Second, hunters didn't kill coyotes and wolves. That was mostly done by sheep and cattle farmers. If you think a cattle farmer killing wolves indiscriminately and a deer hunter are the same thing then nothing anybody can say will reach you.

No. But seeing the way he died, don't you think he sort of failed his own "grace under pressure" yardstick?


Given the original point was in jest it hardly matters, but my point was that it was silly to call one of the greatest literary minds in modern times illiterate. As I said before, apologies for thinking anybody was that dumb.
   148. A big pile of nonsense (gef the talking mongoose) Posted: February 26, 2013 at 06:55 PM (#4376626)
First, what did we kill that creates an excess of bear?


Centaurs, dammit. Centaurs!
   149. Ray (RDP) Posted: February 26, 2013 at 07:02 PM (#4376634)
Deer can't move out of town, you can't fix their overpopulation by stimulating their economy. When deer overpopulate, the choices are a) reduce their populations, or b) let them starve.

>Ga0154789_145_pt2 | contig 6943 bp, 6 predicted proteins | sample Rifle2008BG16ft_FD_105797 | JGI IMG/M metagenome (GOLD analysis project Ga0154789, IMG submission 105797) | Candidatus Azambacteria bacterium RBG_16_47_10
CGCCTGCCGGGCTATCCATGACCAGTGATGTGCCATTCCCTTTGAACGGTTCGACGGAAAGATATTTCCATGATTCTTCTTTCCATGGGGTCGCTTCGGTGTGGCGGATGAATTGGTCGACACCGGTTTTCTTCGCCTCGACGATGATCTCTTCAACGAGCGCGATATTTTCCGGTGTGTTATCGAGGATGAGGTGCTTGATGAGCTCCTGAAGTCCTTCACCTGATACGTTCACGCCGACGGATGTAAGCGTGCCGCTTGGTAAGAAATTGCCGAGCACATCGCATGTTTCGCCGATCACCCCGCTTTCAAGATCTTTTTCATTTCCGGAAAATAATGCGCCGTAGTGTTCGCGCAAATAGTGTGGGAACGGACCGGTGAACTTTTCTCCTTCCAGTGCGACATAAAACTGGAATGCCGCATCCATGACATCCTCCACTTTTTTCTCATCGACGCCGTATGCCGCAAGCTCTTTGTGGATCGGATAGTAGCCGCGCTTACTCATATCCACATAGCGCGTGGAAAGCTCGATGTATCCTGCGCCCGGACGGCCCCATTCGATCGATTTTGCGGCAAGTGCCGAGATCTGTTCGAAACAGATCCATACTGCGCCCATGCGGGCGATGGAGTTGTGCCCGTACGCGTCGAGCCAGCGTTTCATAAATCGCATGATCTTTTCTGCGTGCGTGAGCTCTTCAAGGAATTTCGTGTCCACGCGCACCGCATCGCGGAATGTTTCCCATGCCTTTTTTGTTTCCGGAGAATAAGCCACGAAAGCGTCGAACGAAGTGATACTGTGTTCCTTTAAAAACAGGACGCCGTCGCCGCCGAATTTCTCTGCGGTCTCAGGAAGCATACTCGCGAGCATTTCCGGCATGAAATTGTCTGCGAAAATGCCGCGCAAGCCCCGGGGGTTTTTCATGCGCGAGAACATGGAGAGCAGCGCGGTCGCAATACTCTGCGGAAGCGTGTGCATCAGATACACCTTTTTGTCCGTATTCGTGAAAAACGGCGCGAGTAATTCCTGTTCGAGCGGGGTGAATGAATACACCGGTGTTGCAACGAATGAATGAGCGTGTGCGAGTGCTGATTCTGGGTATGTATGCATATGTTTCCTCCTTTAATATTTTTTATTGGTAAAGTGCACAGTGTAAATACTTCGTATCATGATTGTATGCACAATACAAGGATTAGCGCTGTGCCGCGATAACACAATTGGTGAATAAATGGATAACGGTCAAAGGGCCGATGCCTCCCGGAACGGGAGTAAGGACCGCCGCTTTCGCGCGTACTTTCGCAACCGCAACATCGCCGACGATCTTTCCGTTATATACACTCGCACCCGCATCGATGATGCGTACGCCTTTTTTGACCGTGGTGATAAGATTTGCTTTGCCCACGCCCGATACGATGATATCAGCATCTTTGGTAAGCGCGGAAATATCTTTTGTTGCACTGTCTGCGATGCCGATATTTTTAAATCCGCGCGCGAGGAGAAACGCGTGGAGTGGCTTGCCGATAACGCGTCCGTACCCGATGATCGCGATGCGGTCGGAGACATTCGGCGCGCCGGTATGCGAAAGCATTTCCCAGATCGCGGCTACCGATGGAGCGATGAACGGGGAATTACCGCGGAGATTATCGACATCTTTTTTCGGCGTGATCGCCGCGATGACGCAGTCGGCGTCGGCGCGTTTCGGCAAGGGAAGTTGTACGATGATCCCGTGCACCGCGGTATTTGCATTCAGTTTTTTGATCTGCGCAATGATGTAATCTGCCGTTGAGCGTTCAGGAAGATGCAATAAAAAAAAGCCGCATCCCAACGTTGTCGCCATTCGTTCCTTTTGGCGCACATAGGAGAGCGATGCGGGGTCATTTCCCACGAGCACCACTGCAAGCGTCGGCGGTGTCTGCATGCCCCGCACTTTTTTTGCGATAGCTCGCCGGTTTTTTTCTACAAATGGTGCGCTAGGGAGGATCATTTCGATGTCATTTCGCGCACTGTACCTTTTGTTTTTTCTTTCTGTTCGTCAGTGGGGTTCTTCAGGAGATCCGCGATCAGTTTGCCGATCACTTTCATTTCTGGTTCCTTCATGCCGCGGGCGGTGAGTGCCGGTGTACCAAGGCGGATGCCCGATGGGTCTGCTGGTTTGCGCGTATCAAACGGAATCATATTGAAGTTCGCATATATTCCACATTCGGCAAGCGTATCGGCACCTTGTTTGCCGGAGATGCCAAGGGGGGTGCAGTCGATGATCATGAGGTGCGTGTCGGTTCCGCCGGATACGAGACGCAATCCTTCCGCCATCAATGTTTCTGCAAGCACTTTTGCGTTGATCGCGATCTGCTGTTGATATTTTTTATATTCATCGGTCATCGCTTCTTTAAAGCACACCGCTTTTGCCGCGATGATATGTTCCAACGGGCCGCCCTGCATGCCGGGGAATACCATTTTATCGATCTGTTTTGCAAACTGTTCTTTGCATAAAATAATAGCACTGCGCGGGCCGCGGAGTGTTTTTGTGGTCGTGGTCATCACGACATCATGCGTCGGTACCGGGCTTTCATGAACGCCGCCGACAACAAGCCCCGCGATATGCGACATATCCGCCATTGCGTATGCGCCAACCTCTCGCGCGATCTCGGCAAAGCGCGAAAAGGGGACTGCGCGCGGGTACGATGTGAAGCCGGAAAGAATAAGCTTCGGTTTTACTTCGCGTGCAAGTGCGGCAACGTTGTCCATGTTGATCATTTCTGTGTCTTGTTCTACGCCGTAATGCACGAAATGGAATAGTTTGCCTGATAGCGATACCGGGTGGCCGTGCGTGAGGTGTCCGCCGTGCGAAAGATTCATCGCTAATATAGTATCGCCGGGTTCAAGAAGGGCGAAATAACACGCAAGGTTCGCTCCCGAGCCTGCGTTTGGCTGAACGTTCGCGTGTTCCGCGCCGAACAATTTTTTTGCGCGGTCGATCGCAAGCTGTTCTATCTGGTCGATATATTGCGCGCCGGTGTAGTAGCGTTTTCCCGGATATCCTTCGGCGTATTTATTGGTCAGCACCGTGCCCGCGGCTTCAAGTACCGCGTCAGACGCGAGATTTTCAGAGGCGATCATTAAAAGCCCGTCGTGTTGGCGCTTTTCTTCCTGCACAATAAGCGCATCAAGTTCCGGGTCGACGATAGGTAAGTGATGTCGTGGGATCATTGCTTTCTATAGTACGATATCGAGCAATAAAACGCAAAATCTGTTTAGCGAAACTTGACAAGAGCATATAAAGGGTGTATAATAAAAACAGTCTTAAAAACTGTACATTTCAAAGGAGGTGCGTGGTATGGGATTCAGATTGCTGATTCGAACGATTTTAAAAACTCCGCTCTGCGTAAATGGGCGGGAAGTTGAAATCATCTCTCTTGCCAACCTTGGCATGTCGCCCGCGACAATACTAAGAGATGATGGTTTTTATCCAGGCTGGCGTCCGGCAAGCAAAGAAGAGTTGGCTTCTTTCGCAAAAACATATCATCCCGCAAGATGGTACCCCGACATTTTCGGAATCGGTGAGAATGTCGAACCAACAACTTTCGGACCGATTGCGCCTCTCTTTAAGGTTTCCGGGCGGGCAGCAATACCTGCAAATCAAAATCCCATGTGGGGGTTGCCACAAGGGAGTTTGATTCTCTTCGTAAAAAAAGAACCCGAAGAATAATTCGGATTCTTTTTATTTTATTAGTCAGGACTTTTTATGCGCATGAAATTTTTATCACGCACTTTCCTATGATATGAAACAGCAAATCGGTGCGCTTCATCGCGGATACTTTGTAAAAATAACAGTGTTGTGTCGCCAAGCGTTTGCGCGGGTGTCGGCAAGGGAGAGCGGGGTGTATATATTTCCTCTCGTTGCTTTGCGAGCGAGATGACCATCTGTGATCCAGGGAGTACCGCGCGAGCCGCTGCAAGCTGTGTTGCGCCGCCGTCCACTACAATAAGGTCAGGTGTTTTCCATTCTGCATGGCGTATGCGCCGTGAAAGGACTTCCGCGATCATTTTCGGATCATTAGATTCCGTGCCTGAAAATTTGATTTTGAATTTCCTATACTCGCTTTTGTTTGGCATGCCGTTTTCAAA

Let's be serious: Is your goal in hunting to fix an overpopulation problem? If not, then why are you citing this?

Furthermore, while I like animals, I think comparing them to people is absurd. I would make 1,000 times the effort to help a person (assuming that person isn't Hitler) than I would an animal. I don't disregard animals, I just value humans significantly more.


I agree with the thrust of this, which is why I've not advocated for hunters to be punished, as I would if they were shooting people.

I just don't think this justifies it.

Nor does something like this, said by Tim upthread:

And the "targets" are NOT defenseless. They are very well-equipped by Mother Nature to evade and hide from hunters, which makes them so hard to catch and is precisely the point.


Did the deer agree to be shot at? The answer is no.
   150. Traderdave Posted: February 26, 2013 at 07:09 PM (#4376636)
Ray,

The guys in slaughterhouses, whose prey you don't give a flying #### about, employ some seriously ruthless tools and technology against defenseless penned animals with no escape. This, after an existence in a factory farm with conditions worse than a slave ship. But that doesn't bother you, because you have paid people to do the dirty work of carnivorism for you. You seem to think that makes you better than those that do it for themselves.